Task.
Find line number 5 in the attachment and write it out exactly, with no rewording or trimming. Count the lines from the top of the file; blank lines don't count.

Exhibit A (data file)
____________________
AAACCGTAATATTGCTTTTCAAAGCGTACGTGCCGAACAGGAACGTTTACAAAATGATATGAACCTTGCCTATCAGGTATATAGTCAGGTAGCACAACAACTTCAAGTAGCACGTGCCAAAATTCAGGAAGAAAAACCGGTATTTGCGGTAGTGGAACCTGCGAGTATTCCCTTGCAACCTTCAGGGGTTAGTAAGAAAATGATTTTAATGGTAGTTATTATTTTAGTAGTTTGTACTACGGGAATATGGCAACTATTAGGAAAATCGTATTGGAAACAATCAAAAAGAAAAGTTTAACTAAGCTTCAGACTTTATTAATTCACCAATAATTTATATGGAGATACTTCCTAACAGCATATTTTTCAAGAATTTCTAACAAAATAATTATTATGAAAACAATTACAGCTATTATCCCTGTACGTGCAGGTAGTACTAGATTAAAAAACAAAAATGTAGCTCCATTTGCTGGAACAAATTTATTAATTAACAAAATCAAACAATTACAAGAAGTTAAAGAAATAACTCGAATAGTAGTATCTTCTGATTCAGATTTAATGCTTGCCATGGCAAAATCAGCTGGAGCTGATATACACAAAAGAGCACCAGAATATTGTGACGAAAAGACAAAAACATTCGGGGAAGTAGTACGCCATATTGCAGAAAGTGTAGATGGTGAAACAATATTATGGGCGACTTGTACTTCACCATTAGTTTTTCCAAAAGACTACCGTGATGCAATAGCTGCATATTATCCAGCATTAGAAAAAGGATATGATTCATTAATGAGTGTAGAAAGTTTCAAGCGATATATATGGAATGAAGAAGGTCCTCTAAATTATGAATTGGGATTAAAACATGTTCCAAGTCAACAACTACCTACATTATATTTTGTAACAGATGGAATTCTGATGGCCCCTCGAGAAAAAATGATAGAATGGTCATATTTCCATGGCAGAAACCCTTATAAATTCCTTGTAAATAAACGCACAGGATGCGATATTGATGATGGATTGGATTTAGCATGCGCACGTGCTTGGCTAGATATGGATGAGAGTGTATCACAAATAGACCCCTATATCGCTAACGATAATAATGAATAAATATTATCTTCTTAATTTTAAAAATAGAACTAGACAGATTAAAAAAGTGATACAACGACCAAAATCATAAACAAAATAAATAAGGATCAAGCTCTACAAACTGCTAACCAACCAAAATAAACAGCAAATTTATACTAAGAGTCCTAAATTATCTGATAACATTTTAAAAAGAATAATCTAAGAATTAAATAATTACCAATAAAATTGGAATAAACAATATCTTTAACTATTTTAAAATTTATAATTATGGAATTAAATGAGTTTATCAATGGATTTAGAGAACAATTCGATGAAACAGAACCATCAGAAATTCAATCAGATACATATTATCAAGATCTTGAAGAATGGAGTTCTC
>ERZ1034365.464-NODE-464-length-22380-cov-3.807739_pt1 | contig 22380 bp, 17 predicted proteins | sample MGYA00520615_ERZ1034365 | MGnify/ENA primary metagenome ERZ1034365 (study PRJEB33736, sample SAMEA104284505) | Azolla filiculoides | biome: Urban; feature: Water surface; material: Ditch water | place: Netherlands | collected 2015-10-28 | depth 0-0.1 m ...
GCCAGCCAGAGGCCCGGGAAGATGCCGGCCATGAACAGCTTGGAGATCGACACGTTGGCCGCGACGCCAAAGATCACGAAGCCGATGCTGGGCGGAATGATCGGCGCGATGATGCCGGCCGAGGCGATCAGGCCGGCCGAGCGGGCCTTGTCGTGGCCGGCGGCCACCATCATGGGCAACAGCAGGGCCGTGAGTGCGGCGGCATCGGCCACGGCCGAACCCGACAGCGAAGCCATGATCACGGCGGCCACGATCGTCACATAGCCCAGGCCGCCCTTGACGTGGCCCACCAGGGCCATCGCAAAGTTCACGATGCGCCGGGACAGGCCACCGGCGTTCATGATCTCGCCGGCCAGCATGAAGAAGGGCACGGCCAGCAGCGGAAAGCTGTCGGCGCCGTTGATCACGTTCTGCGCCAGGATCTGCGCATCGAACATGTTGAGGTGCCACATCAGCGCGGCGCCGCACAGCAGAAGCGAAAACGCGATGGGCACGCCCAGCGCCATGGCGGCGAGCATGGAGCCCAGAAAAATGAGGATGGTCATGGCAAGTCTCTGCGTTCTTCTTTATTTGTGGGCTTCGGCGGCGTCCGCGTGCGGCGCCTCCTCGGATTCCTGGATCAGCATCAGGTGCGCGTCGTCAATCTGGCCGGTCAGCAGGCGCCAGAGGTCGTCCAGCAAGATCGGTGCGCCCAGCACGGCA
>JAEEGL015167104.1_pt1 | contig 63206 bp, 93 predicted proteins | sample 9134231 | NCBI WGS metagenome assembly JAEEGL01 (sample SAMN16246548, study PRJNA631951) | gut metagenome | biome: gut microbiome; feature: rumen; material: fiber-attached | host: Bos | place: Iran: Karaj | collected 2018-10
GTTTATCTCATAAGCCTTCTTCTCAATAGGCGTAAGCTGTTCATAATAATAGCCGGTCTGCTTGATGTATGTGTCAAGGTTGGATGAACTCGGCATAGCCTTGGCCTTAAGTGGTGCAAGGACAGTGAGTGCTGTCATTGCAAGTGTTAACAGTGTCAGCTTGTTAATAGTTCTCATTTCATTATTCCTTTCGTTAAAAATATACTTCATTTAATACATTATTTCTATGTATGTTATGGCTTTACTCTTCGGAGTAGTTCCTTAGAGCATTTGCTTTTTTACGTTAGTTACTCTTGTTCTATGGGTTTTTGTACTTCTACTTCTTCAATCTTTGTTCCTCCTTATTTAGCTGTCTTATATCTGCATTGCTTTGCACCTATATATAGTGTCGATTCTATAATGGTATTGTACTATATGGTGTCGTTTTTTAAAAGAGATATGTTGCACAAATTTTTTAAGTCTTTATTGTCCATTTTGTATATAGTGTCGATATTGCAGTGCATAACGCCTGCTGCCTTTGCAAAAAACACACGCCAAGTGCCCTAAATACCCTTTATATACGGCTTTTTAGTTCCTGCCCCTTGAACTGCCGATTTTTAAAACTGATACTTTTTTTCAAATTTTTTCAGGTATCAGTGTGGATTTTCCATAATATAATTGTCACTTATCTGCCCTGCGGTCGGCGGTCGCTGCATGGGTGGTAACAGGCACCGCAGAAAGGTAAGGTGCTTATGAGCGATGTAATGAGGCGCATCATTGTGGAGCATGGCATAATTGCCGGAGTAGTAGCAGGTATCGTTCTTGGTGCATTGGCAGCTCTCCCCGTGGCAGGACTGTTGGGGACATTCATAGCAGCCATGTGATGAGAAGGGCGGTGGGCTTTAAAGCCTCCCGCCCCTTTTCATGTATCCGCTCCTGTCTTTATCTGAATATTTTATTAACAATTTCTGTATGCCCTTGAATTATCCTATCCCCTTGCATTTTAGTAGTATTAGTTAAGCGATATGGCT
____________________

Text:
GTTTATCTCATAAGCCTTCTTCTCAATAGGCGTAAGCTGTTCATAATAATAGCCGGTCTGCTTGATGTATGTGTCAAGGTTGGATGAACTCGGCATAGCCTTGGCCTTAAGTGGTGCAAGGACAGTGAGTGCTGTCATTGCAAGTGTTAACAGTGTCAGCTTGTTAATAGTTCTCATTTCATTATTCCTTTCGTTAAAAATATACTTCATTTAATACATTATTTCTATGTATGTTATGGCTTTACTCTTCGGAGTAGTTCCTTAGAGCATTTGCTTTTTTACGTTAGTTACTCTTGTTCTATGGGTTTTTGTACTTCTACTTCTTCAATCTTTGTTCCTCCTTATTTAGCTGTCTTATATCTGCATTGCTTTGCACCTATATATAGTGTCGATTCTATAATGGTATTGTACTATATGGTGTCGTTTTTTAAAAGAGATATGTTGCACAAATTTTTTAAGTCTTTATTGTCCATTTTGTATATAGTGTCGATATTGCAGTGCATAACGCCTGCTGCCTTTGCAAAAAACACACGCCAAGTGCCCTAAATACCCTTTATATACGGCTTTTTAGTTCCTGCCCCTTGAACTGCCGATTTTTAAAACTGATACTTTTTTTCAAATTTTTTCAGGTATCAGTGTGGATTTTCCATAATATAATTGTCACTTATCTGCCCTGCGGTCGGCGGTCGCTGCATGGGTGGTAACAGGCACCGCAGAAAGGTAAGGTGCTTATGAGCGATGTAATGAGGCGCATCATTGTGGAGCATGGCATAATTGCCGGAGTAGTAGCAGGTATCGTTCTTGGTGCATTGGCAGCTCTCCCCGTGGCAGGACTGTTGGGGACATTCATAGCAGCCATGTGATGAGAAGGGCGGTGGGCTTTAAAGCCTCCCGCCCCTTTTCATGTATCCGCTCCTGTCTTTATCTGAATATTTTATTAACAATTTCTGTATGCCCTTGAATTATCCTATCCCCTTGCATTTTAGTAGTATTAGTTAAGCGATATGGCT